What do you do when you buy a squash half as big as Batman?
You make soup. And more soup. And baked squash. And more baked squash. And enjoy.
I bought this beautiful Butternut for a whopping $3 when I took the littlest ones on a field trip to the apple-less orchard. (This year’s apple crop in eastern Michigan was nil thanks to that nasty late freeze in the spring.) But the pumpkins and the squash were bountiful, so I loaded up before packing up the car with kids who were all sugared up on a fair share of those yummy fresh cinnamon-y donuts that only seem to exist at cider mills and orchards.
The thing about a giant squash is, it’s giant. You have to put it somewhere before you’re ready to have at it, and when you are ready, you better make time. It takes a long time to slay the thick-skinned beast. You need a plan of attack and a really sharp, and strong knife. And a Butternut is not like a Hubbard squash. I have no qualms throwing an ugly monster Hubbard on the ground for quick breaking and not-so-quick roasting.
I peeled, sliced and diced for about 25 minutes. I don’t have top-chef knife handling skills, and I’d like to keep my fingers. So, speedy, I am not; but careful, I am.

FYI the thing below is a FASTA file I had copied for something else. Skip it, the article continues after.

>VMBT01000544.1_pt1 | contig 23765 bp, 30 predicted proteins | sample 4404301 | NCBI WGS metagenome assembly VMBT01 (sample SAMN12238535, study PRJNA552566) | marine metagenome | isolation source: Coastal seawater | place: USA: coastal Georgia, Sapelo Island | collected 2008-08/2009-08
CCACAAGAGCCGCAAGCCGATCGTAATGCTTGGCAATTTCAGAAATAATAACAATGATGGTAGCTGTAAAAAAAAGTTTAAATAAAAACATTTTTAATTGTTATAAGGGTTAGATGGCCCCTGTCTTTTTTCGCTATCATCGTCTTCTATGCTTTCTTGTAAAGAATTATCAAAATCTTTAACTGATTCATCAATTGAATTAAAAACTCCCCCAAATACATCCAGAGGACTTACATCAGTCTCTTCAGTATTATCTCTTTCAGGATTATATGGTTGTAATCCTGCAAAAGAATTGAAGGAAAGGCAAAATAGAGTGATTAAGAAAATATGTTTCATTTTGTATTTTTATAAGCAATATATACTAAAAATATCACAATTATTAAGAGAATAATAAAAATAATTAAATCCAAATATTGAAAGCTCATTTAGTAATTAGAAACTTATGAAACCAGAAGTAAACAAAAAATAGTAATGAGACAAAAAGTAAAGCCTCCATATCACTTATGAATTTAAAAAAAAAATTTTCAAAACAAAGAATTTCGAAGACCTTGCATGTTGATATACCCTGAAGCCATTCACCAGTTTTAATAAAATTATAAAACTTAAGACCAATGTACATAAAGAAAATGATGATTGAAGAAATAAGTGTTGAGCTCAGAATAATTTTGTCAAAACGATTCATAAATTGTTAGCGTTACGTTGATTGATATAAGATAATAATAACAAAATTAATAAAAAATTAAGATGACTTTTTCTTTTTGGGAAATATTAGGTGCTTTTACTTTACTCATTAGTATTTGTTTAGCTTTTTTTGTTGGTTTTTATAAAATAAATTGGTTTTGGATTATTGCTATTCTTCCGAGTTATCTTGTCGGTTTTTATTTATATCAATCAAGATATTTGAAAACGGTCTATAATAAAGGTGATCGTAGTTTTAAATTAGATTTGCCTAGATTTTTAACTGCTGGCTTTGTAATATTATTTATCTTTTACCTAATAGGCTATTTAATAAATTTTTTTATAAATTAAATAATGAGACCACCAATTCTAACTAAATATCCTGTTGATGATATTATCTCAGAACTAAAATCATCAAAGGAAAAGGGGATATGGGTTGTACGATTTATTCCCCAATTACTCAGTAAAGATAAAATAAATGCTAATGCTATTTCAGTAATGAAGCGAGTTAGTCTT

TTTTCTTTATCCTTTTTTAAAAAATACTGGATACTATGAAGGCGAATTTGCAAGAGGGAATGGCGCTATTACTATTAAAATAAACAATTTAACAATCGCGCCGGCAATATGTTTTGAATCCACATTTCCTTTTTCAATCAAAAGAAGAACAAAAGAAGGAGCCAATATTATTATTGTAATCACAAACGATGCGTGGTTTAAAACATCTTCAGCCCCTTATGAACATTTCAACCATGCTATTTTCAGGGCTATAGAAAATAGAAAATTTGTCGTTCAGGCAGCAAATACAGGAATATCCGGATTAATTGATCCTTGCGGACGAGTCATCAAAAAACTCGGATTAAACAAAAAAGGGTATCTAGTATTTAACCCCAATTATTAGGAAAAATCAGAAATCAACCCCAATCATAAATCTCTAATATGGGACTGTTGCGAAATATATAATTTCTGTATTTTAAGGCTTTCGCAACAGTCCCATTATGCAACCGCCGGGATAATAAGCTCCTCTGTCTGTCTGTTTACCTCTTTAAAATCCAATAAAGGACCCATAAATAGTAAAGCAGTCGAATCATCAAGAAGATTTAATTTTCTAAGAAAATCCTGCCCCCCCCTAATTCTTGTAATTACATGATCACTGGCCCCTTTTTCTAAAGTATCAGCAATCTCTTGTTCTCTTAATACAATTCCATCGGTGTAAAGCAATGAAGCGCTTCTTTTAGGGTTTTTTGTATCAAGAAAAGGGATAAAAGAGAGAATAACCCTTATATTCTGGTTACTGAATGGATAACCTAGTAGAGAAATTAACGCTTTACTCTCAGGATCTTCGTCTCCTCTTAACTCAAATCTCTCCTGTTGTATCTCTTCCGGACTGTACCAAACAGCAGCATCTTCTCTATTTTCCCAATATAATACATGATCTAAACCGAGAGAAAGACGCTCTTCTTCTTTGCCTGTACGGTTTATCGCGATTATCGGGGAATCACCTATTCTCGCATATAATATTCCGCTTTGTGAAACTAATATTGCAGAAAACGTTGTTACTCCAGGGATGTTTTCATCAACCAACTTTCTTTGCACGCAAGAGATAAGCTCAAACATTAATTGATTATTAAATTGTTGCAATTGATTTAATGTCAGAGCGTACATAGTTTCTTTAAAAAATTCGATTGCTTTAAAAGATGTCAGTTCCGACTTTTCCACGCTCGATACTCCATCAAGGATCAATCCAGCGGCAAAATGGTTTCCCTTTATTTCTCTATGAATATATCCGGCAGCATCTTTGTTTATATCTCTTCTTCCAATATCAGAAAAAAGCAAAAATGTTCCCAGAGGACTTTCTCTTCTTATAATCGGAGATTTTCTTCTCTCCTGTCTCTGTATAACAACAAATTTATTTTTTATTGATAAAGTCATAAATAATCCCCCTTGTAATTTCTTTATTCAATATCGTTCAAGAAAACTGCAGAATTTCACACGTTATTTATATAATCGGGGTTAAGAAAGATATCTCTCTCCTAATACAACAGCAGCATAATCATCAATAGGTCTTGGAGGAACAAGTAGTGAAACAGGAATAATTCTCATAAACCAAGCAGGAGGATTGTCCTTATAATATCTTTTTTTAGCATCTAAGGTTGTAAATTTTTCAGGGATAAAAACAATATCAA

That one big squash yielded enough meat to make a double dose of my favorite squash soup recipe from Greenfield Village’s Eagle Tavern, and a full 9×12 of baked squash with butter, brown sugar, lemon zest and nutmeg.
My only deviation from the Eagle Tavern recipe is that I used chicken stock instead of veggie, because that’s what I had on hand.
The most careful piece of advice I can give with that recipe – and all other squash soup and sauce recipes – is do not overcook the squash. The color seems to change from a soft orange to a more mustard brown. It also seems to diminish some of the “squashiness.” In other words – don’t boil that beautiful squash.
The soup was delightful, as always, and I shared it with anyone who would take it. As much as Richard and I love it, the kids, not so much. But, they did devour the baked squash, which carried us through a left-overs night, too.
I used about a 1/4 cup of butter, slicing it and just placing it evenly on the squash. Sprinkled with 2 T of brown sugar, a sprinkle of sea salt and then a light dust of freshly ground nutmeg. I covered with aluminum foil and baked at 350 degrees for about 45 minutes (until the squash could be easily pierced with a fork). Then I baked another 10-15 minutes uncovered, for a little more browning and bubbling. It came out perfectly.
I much prefer the convenience of smaller, dainty squash – not that a vegetable named squash can actually be considered dainty. But for the price and the energy, this squash was super.